“Practice makes progress.” So said a Grade 5 class to me when I visited their school to promote the BC Summer Reading Club at the Vancouver Public Library. Never is this truer than when it comes to kids and learning to read. Educators and researchers have been lamenting the “summer slide” for decades and urging parents to encourage kids to read over the summer break from school. If you’re nervously thinking about your already overflowing plate, don’t worry. There are many ways to sprinkle in fun ways to read—some may already be part of your family’s life, and the joy and benefits will last a lifetime. Read on for five tips to make summer reading a success!
1. Let them lead
Nobody likes boring. When kids get to choose their own books, they are far more likely to actually read those books. Even if it seems like they are not challenging themselves or reading the “right” books, they are still making a lot of progress. So next time your kid cracks open their 428th Geronimo Stilton book or spends a month hiding behind a Minecraft Guide to Survival, pat them (and yourself) on the back for a job well done.
Audiobooks are fantastic. They can be shared with friends and family. They allow kids to hear stories and vocabulary that are beyond their reading level. They leave the hands and body free for fidgeting, doodling, bouncing and moving, which can help kids focus. Listening to audiobooks is also easier for those who struggle with attention or decoding words. If you need more reasons to check out an audiobook this summer, just imagine avoiding carsickness by keeping eyes off the page! So when you’re planning the next family road trip, download Apartment 13 by Kevin Sylvester and sit back and enjoy the ride together.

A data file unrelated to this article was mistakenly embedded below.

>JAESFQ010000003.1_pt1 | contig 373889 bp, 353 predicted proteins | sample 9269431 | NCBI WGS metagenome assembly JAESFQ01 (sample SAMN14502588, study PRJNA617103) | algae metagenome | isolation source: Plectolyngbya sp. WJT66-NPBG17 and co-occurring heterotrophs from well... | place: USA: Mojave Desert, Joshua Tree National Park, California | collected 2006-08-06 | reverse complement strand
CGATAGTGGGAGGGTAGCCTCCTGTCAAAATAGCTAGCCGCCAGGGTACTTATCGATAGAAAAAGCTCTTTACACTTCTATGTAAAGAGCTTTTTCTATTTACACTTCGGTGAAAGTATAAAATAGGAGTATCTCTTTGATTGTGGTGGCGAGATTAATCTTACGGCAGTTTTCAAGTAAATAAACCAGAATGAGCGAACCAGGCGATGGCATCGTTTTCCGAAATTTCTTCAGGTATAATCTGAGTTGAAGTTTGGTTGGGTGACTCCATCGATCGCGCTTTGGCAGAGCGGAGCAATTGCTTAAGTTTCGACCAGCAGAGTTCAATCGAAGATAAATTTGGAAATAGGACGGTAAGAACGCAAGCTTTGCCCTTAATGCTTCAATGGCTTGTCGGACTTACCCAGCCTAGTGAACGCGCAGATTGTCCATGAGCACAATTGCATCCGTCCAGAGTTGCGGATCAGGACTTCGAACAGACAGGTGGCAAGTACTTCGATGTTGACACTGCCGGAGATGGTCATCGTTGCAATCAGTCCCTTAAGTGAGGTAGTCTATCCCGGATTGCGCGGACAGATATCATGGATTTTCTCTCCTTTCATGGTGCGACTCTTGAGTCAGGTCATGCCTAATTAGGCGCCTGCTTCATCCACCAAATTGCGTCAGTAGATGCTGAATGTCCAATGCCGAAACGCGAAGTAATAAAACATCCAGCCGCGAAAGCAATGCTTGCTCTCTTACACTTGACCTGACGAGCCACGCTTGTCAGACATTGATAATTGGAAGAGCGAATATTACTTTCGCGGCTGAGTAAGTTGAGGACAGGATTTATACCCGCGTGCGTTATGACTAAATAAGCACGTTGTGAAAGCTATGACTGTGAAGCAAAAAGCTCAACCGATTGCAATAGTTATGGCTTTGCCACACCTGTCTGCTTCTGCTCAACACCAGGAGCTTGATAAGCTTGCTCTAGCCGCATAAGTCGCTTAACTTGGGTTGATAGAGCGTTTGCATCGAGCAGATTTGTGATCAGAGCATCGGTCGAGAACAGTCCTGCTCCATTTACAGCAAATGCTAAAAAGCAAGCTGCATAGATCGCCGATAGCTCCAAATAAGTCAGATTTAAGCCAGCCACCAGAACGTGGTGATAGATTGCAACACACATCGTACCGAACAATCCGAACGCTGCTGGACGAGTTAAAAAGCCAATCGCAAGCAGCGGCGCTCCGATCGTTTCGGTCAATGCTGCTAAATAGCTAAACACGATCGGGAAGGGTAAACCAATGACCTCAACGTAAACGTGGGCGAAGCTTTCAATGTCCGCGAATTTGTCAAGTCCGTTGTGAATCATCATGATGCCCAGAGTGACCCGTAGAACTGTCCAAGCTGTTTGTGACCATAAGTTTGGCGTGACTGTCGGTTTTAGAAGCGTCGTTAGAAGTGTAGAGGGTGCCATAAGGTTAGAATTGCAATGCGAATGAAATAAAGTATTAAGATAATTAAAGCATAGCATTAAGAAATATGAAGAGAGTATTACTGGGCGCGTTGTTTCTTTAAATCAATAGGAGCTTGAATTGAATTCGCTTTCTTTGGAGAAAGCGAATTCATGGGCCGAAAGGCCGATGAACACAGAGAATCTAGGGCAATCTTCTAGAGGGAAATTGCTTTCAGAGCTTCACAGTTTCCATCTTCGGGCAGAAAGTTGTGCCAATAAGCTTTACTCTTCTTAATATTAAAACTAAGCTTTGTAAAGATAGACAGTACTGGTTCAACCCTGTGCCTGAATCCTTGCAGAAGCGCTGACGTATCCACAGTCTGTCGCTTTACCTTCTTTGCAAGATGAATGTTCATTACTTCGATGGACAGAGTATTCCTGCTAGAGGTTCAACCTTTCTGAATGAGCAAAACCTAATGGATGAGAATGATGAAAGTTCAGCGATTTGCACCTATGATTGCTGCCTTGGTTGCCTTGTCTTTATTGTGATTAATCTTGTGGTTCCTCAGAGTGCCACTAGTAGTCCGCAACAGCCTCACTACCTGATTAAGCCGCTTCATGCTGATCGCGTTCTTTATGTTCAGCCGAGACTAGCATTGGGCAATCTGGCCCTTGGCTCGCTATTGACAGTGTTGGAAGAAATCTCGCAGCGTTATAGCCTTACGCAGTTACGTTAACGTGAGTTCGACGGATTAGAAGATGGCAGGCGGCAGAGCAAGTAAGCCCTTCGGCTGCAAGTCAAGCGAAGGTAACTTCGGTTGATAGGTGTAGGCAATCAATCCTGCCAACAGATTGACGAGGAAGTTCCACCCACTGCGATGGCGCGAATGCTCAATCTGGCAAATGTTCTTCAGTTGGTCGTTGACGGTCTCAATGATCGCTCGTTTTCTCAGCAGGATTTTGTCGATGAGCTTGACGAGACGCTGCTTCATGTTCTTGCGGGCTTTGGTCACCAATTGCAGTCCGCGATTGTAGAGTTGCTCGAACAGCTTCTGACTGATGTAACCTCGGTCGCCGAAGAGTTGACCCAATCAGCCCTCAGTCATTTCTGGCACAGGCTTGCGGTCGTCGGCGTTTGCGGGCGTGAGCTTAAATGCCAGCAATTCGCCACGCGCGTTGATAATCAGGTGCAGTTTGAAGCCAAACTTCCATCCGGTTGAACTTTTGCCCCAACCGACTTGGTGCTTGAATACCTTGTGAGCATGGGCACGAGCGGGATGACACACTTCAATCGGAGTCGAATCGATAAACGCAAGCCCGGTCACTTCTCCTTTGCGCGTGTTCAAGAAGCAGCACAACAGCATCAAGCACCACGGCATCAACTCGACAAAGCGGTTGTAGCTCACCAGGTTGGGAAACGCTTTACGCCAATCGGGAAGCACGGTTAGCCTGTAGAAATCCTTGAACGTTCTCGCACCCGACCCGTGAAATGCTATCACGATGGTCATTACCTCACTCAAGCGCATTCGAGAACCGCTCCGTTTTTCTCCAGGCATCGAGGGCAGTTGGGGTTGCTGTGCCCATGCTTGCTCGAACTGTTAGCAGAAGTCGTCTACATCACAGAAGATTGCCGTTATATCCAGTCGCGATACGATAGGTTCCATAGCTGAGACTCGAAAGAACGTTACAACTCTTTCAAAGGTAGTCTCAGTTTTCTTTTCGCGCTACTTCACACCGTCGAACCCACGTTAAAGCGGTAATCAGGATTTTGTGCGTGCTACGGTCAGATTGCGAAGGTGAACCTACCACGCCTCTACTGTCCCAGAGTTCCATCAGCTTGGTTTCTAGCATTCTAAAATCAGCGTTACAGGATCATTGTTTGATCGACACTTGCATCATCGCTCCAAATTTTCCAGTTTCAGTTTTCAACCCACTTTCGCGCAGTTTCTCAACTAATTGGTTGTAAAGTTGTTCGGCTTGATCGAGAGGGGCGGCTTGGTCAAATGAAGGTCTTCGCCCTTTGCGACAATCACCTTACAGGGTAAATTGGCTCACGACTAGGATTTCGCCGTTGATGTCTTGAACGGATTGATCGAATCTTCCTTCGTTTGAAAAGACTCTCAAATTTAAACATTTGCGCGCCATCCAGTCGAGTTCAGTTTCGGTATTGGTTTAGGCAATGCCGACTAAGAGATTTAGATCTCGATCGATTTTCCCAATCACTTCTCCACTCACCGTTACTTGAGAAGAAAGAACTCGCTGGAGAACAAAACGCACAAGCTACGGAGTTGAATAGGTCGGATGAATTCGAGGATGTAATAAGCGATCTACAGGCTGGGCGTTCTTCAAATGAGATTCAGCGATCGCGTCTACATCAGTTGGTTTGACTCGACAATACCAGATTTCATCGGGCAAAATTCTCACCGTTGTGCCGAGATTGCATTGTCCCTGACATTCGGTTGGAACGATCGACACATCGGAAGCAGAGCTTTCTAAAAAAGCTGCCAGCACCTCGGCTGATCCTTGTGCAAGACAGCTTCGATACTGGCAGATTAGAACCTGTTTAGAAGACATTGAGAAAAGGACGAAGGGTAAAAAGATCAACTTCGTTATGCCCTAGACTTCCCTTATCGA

This tip seems counterintuitive because there is no reading involved. But sharing family and cultural stories has benefits that go beyond the ABCs. For kids, knowing who they are and where they came from is important for social-emotional learning. Stories that are passed down through generations instill family and cultural values, practices and teachings. Kids who feel secure in their place in the world and exposed to rich language are kids who are primed to be open to reading. If storytelling doesn’t come naturally for you at first, try picking up a copy of Silly and Sillier by Judy Sierra to read aloud or tell them a tale of your own free-range youth!
4. Go graphic
Nothing says summer like lounging in the grass with a pile of comic books spread around you. Fortunately for kids and adults alike, graphic novels are a treasure trove of interesting and unique words. Their shorter format and vivid imagery are great for kids who have trouble picturing a story in their minds. For kids who think reading is “not their thing,” they can often find a graphic novel similar to what they love to watch. If you think graphic novels are lacking in story quality, think again. Hope Larson’s glorious, graphic re-imagining of Madeleine L’Engle’s A Wrinkle in Time is just one example of a fresh remake of favorites from your childhood.
5. Go to the library and join the Summer Reading Club
The final and most effective tip: outsource! It takes a village, and the library is part of that village. Libraries across the province are hosting the BC Summer Reading Club, which is an easy and fantastic way to get kids reading. As a gathering place with fun programs, author and artist talks and challenges all summer long, kids can meet other kids who love to read at their local library. That’s where they’ll find a wide selection of the latest and greatest books and staff will happily lend a helping hand to match readers with their next favourite books. Find out more at bcsrc.ca and visit a library near you to sign up for this free program. This year’s theme is “Journey Through Time” and it promises to be dino-mite!
For more reading tips, booklists and fun programs for kids, visit a Vancouver Public Library near you or find us online at vpl.ca/kids.